The Analysis of Beauty

Chapter 1: Fitness

William Hogarth

Analysis of Beauty: Plate 2, William Hogarth

Fitness of the parts to the design for which every individual thing is formed, either by art or nature, is first to be considered, as it is of the greatest consequence to the beauty of the whole. This is so evident, that even the sense of seeing, the great inlet of beauty, is itself so strongly biased by it, that if the mind, on account of this kind of value in a form, esteem it beautiful, though on all other considerations it be not so, the eye grows insensible of its want of beauty, and even begins, to be pleased, especially after it has been a considerable time acquainted with it. 

Analysis of Beauty: Plate 1

It is well known, on the other hand, that forms of great elegance often disgust the eye by being improperly applied. Thus, twisted columns are undoubtedly ornamental; but as they convey an idea of weakness, they always displease, when they are improperly made use of as supports to any thing that is bulky, or appears heavy.

The bulks and proportions of objects are gov- erned by fitness and propriety. It is this that has established the size and proportion of chairs, tables, and all sorts of utensils and furniture. It ist his that has fixed the dimensions of pillars, arches, etc. for the support of great weight, and so regulated all the orders in architecture, as well as the sizes of windows and doors, etc. Thus, though a building were ever so large, the steps of the stairs, the seats in the windows, must be continued of their usual heights, or thev would lose their beauty with their fitness: and) in ship- building the dimensions of every part are confined and regulated by fitness for sailing. When a ves- sel sails well, the sailors always call her a beauty: the two ideas have such a connection!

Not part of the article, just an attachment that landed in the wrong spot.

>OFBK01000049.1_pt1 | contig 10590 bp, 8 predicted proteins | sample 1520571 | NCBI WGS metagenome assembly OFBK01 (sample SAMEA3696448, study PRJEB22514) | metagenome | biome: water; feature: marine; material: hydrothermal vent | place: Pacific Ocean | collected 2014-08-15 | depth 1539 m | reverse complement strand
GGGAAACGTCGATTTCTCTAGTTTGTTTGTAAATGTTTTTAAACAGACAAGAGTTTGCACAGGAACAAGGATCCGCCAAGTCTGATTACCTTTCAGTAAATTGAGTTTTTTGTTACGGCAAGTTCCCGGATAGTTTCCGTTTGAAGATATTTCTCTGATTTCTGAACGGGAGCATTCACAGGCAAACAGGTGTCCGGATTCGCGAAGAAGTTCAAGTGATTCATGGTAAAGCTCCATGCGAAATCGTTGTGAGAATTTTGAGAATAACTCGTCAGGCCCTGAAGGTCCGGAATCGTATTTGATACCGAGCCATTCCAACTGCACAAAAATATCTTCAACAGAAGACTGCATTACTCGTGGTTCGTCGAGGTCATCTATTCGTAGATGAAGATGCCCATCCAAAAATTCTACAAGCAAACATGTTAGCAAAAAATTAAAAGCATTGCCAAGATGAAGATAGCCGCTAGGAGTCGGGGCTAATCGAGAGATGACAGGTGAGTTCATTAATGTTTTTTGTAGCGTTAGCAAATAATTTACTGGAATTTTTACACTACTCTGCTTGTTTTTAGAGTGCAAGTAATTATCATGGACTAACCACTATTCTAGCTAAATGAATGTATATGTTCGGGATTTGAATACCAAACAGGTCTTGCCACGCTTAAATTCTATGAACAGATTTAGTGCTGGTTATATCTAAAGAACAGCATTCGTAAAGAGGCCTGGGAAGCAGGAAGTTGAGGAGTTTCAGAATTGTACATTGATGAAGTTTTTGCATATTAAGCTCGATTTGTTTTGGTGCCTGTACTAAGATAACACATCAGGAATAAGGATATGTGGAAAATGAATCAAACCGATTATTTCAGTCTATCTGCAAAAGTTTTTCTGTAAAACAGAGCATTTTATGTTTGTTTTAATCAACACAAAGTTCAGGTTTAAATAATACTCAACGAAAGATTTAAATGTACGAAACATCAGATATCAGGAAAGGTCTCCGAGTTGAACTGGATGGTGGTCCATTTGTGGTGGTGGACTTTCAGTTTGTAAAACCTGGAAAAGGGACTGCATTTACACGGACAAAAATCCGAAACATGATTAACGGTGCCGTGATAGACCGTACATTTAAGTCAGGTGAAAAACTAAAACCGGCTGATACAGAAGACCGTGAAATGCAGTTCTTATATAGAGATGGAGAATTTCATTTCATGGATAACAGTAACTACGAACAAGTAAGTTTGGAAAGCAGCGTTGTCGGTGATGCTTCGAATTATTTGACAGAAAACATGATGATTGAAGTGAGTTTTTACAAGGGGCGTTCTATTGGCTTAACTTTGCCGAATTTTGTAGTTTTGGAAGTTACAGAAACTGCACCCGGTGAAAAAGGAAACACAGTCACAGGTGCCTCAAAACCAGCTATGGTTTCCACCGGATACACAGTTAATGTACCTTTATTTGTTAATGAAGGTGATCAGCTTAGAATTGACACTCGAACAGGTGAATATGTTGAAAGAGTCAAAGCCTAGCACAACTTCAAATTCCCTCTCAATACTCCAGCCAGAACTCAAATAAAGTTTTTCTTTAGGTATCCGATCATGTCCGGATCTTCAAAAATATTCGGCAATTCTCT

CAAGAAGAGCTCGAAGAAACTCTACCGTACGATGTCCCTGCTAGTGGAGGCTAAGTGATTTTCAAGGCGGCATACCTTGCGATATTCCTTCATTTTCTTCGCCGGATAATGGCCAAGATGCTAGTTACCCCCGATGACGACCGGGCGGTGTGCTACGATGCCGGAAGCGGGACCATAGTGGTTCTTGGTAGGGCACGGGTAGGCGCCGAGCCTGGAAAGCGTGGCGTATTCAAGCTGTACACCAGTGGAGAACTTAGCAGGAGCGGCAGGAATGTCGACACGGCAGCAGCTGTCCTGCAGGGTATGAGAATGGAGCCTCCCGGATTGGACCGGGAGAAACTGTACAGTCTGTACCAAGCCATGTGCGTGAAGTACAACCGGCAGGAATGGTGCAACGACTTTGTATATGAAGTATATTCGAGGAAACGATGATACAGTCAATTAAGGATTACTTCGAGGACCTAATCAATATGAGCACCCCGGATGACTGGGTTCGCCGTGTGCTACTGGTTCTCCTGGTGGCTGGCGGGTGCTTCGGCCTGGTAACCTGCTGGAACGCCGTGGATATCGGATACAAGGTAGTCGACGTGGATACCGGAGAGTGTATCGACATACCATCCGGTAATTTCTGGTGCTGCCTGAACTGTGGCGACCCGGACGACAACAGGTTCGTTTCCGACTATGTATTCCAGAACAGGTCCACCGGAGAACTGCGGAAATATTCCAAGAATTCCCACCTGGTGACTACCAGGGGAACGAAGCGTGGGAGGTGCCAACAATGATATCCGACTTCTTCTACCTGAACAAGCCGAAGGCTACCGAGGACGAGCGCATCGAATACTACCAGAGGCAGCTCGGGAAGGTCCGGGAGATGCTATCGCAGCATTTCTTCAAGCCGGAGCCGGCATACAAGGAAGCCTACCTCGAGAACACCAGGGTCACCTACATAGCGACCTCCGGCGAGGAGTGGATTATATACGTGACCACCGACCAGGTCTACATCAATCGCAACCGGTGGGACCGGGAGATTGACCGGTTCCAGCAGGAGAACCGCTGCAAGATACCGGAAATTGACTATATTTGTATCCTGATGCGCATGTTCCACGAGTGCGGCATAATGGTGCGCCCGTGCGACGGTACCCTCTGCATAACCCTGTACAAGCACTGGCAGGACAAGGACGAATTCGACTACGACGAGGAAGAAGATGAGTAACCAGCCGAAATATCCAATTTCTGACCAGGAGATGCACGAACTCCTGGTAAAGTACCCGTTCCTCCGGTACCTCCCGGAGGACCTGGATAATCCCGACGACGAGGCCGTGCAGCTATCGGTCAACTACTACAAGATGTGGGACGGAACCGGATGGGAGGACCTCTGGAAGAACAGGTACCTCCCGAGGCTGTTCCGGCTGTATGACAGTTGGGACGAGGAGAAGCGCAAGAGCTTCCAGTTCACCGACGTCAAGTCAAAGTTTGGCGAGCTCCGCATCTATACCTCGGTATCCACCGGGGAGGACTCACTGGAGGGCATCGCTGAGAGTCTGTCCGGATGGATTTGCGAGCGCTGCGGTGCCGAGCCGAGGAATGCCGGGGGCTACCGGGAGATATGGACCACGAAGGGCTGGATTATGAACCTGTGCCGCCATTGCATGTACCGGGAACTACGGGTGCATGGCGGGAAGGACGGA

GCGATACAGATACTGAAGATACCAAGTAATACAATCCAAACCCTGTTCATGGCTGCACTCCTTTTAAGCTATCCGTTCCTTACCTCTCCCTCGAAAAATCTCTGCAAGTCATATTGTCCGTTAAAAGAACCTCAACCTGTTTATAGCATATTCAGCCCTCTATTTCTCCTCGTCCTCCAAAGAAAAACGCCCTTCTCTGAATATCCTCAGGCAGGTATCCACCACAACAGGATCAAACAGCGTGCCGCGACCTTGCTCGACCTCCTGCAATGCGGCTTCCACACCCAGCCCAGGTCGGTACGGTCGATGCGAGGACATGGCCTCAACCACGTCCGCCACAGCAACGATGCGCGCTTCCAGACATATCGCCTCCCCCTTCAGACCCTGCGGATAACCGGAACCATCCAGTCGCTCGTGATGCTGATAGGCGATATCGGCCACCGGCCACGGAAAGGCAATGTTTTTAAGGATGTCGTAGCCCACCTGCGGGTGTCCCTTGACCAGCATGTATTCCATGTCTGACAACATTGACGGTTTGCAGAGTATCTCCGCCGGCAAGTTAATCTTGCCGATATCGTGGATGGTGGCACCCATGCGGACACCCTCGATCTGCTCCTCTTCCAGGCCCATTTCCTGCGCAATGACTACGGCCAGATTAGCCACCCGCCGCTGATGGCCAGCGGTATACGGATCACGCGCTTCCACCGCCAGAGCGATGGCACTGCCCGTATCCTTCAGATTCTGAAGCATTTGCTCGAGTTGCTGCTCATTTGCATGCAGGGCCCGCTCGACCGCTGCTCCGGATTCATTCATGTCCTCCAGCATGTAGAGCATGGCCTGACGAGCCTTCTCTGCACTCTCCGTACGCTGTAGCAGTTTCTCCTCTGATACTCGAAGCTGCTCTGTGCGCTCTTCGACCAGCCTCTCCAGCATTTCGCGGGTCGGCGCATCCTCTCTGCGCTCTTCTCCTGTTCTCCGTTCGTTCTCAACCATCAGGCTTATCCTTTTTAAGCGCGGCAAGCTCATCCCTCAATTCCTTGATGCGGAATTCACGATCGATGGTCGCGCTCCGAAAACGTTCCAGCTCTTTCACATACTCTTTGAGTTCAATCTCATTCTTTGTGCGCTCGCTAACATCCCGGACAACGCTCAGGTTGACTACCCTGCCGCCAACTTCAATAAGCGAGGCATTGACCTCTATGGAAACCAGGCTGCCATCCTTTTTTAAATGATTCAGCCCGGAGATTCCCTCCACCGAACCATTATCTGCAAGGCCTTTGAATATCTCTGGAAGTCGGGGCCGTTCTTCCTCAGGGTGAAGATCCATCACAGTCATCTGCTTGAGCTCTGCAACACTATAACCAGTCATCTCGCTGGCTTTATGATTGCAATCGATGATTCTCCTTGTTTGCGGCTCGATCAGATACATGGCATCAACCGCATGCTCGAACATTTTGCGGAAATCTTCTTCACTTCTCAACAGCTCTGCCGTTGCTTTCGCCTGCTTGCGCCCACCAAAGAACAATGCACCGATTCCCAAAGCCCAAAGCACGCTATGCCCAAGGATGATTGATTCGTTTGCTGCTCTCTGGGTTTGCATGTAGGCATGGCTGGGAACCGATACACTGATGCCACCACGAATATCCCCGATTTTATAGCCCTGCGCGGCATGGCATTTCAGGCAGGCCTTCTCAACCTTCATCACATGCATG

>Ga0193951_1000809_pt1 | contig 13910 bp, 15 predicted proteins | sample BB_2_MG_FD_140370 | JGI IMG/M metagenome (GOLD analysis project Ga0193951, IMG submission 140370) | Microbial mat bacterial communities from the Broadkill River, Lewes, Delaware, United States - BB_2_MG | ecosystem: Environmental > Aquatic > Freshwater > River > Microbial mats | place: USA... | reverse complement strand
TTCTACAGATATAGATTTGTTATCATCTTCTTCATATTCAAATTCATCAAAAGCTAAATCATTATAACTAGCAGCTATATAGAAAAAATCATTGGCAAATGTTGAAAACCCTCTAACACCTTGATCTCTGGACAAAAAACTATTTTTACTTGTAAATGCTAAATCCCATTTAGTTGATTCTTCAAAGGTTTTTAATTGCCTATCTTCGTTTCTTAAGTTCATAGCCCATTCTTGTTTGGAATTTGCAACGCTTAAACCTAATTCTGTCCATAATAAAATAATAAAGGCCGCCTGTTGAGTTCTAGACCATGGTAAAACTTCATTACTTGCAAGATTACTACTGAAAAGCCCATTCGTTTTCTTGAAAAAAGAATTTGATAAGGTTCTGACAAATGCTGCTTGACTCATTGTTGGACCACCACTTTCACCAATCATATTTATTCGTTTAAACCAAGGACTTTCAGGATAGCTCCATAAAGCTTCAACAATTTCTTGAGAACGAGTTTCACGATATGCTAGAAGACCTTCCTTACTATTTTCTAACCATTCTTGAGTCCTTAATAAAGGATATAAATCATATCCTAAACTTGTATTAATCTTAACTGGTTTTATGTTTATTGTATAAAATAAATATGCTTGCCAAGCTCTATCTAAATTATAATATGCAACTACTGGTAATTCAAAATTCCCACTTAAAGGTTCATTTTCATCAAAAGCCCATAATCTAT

The general dimensions of the parts of the human body are adapted thus to the uses they are designed for. The trunk is the most capacious, I on account of the quantity of its contents, and the thigh is larger than the leg, because it has both the leg and foot to move, the leg only the foot, etc. Fitness of parts also constitutes and distinguishes, in a great measure, the characteristics of objects; as, for example, the race-horse differs as much in quality, or character, from the war-horse, as to its figure, as the Hercules from the Mercury.

The race-horse, having all its parts of such dimensions as best fit the purposes of speed, acquires, on that account, a consistent character of one sort of beauty. To illustrate this, suppose the beautiful head and the gracefully-turned neck of the war-horse were placed on the shoulders of the race-horse, instead of his own awkward straight one; it would disgust, and deform, instead of add- ing beauty ; because the judgment would condemn it as unfit.

The Hercules, by Glicon, plate 2, has all its parts finely fitted for the purposes of the utmost strength, the texture of the human form will bear. The back, breast, and shoulders have huge bones, and muscles adequate to the supposed active strength of its upper parts; but as less strength was required for the lower parts, the judicious sculptor, contrary to all modem rule of enlarging every part in proportion, lessened the size of the muscles gradually down towards the feet; and for the same reason made the neck larger in cir- cumference than any part of the head, figure 3, plate 3; otherwise the figure would have been burdened with an unnecessary weight, which would have been a drawback from his strength, and in consequence of that, from its characteristic beauty.

These seeming faults, which show the superior anatomical knowledge, as well as judgment, of the ancients, are not to be foimd in the leaden imitations of it near Hyde Park. These saturnine geniuses imagined they knew how to correct such apparent disproportions.

These few examples may be sufficient to give an idea of what I mean, and would have understood, by the beauty of fitness, or propriety.

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